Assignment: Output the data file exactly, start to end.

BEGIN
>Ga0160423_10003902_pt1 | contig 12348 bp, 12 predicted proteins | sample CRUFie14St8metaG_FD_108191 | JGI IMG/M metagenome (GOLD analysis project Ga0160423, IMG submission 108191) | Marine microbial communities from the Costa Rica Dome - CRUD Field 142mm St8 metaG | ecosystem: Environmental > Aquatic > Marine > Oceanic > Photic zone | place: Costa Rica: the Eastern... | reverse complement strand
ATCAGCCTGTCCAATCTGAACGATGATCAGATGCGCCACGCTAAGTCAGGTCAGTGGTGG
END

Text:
>Ga0160423_10003902_pt1 | contig 12348 bp, 12 predicted proteins | sample CRUFie14St8metaG_FD_108191 | JGI IMG/M metagenome (GOLD analysis project Ga0160423, IMG submission 108191) | Marine microbial communities from the Costa Rica Dome - CRUD Field 142mm St8 metaG | ecosystem: Environmental > Aquatic > Marine > Oceanic > Photic zone | place: Costa Rica: the Eastern... | reverse complement strand
ATCAGCCTGTCCAATCTGAACGATGATCAGATGCGCCACGCTAAGTCAGGTCAGTGGTGG